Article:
What is considered a world’s oldest bridge, some 4,000 years old, is seen by the ancient city-state of Lagash. AP
An international archeological mission has uncovered the remnants of what is believed to be a 5,000-year-old restaurant or tavern in the ancient city of Lagash in southern Iraq.
The discovery of the ancient dining hall – complete with a rudimentary refrigeration system, hundreds of roughly made clay bowls and the fossilized remains of an overcooked fish – announced in late January by a University of Pennsylvania-led team, generated some buzz beyond Iraq’s borders.
It came against the backdrop of a resurgence of archeology in a country often referred to as the “cradle of civilization,” but where archeological exploration has been stunted by decades of conflict before and after the U.S. invasion of 2003. Those events exposed the country’s rich sites and collections to the looting of tens of thousands of artifacts.
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“The impacts of looting on the field of archeology were very severe,” Laith Majid Hussein, director of the State Board of Antiquities and Heritage of Iraq, told The Associated Press. “Unfortunately, the wars and periods of instability have greatly affected the situation in the country in general.”
With relative calm prevailing over the past few years, the digs have returned. At the same time, thousands of stolen artifacts have been repatriated, offering hope of an archeological renaissance.
Iraq is home to six UNESCO-listed World Heritage Sites, among them the ancient city of Babylon, the site of several ancient empires under rulers like Hammurabi and Nebuchadnezzar.
The country’s ancient sites faced “two waves of destruction,” Jotheri said, the first after harsh international sanctions were imposed following Iraq’s 1990 invasion of Kuwait and desperate Iraqis “found artifacts and looting as a form of income” and the second in 2003 following the U.S. invasion, when “everything collapsed.”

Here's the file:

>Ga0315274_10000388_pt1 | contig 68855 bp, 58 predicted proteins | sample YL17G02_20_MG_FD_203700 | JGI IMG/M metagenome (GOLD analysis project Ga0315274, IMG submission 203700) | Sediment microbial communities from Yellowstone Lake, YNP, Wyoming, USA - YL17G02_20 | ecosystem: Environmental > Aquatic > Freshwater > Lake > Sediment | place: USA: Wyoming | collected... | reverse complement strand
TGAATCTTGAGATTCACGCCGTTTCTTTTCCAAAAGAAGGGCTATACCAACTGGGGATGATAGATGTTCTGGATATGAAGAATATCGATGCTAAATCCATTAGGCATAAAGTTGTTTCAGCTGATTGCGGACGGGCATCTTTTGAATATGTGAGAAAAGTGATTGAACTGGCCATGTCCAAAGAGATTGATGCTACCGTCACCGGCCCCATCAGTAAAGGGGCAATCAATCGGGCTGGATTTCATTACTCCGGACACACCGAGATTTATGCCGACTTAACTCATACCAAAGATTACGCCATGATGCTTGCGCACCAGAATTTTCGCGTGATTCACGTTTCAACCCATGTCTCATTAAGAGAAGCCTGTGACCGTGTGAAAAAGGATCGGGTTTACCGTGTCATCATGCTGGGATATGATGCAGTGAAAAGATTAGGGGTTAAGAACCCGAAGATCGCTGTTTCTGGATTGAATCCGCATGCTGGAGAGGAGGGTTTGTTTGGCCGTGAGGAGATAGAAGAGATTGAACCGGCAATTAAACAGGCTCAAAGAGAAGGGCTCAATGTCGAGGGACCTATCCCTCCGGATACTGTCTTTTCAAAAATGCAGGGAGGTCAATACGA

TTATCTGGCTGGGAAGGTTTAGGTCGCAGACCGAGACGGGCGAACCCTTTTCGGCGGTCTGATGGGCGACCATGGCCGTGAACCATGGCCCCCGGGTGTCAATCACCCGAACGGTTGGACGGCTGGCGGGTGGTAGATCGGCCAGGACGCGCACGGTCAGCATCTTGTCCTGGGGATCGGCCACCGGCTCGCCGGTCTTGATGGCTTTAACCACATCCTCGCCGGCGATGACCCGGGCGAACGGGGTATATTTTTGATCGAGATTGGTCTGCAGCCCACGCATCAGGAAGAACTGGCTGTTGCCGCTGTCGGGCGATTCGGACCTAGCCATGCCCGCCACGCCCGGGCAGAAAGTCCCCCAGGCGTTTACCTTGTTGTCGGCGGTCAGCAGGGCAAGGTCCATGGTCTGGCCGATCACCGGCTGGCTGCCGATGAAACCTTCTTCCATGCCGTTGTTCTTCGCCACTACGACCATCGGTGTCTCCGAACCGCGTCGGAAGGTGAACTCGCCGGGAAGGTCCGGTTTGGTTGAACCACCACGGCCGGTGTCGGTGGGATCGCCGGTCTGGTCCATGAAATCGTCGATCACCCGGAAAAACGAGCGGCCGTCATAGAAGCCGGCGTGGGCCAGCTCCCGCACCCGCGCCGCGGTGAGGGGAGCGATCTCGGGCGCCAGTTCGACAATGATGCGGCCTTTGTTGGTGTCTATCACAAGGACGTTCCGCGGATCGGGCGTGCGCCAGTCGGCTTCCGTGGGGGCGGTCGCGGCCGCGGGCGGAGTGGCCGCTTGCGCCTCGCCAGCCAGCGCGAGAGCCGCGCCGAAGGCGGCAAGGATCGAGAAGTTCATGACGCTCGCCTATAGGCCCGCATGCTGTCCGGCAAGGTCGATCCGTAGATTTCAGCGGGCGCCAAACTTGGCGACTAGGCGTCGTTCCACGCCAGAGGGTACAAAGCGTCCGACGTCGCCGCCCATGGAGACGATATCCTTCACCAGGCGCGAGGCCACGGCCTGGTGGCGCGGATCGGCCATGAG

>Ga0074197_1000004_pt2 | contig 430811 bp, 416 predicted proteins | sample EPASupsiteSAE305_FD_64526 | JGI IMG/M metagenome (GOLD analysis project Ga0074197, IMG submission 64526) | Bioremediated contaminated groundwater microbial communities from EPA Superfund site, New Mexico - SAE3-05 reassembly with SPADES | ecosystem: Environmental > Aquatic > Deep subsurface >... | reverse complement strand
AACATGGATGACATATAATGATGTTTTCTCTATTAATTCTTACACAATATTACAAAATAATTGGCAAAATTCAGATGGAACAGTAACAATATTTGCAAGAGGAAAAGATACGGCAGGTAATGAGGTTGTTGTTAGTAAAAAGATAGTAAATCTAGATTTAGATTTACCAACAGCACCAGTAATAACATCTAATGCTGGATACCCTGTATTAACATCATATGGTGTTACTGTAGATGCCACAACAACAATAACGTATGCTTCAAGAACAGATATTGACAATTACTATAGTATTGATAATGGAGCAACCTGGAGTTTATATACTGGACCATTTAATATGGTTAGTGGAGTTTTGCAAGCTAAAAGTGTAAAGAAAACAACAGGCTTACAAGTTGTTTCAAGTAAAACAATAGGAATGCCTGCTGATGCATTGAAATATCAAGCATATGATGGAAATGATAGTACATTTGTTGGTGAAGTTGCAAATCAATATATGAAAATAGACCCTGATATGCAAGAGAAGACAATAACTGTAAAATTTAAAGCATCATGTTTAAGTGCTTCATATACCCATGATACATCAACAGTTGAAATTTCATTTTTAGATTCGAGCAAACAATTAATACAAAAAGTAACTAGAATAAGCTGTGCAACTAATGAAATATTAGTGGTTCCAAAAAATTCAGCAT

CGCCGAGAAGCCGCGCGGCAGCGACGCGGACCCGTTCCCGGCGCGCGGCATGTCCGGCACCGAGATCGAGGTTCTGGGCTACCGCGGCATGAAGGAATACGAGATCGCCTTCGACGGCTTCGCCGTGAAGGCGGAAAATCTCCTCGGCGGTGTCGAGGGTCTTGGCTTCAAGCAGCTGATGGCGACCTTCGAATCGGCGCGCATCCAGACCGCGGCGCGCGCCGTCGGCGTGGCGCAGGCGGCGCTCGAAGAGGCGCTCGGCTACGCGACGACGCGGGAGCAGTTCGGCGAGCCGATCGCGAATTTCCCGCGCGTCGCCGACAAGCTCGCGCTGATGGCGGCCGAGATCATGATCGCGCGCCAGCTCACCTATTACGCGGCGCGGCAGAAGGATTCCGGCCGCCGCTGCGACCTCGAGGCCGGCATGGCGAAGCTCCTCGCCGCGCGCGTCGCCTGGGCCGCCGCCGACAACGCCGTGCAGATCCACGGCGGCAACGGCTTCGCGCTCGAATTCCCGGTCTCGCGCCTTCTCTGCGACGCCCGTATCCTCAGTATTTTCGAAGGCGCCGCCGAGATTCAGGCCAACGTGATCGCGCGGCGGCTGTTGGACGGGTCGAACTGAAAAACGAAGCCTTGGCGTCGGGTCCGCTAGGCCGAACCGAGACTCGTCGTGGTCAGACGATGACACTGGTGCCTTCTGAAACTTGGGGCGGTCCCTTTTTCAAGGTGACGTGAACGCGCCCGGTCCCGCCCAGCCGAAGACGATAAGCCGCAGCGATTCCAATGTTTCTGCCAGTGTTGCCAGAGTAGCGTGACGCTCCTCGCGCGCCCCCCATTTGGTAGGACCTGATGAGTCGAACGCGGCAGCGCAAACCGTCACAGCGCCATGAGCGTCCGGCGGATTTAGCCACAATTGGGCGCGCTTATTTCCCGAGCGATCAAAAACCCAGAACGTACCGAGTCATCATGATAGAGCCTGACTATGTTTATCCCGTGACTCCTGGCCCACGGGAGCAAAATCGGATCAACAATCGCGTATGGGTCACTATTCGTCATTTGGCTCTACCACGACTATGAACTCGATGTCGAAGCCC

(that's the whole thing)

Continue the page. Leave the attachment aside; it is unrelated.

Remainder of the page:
The first international teams to return to southern Iraq came in 2014 but their numbers grew haltingly after that.
The digs at Lagash, which was first excavated in 1968, had shut down after 1990, and the site remained dormant until 2019.
Unlike many others, the site was not plundered in the interim, largely due to the efforts of tribes living in the area, said Zaid Alrawi, an Iraqi archeologist who is the project manager at the site.
Would-be looters who came to the area were run off by “local villagers who consider these sites basically their own property,” he said.
Further digging in the area surrounding the workshop found a large room containing a fireplace used for cooking. The area also held seating benches and a refrigeration system made with layers of clay jars thrust into the earth with clay shards in between.
The site is believed to date to around 2,700 BC. Given that beer drinking was widespread among the ancient Sumerians inhabiting Lagash at the time, many envisioned the space as a sort of ancient gastropub.
But Alrawi said he believes it was more likely a cafeteria to feed workers from the pottery workshop next door.
“I think it was a place to serve whoever was working at the big pottery production next door, right next to the place where people work hard, and they had to eat lunch,” he said.
Alrawi, whose father was also an archeologist, grew up visiting sites around the country. Today, he is happy to see “a full throttle of excavations” returning to Iraq.
“It’s very good for the country and for the archeologists, for the international universities and academia,” he said.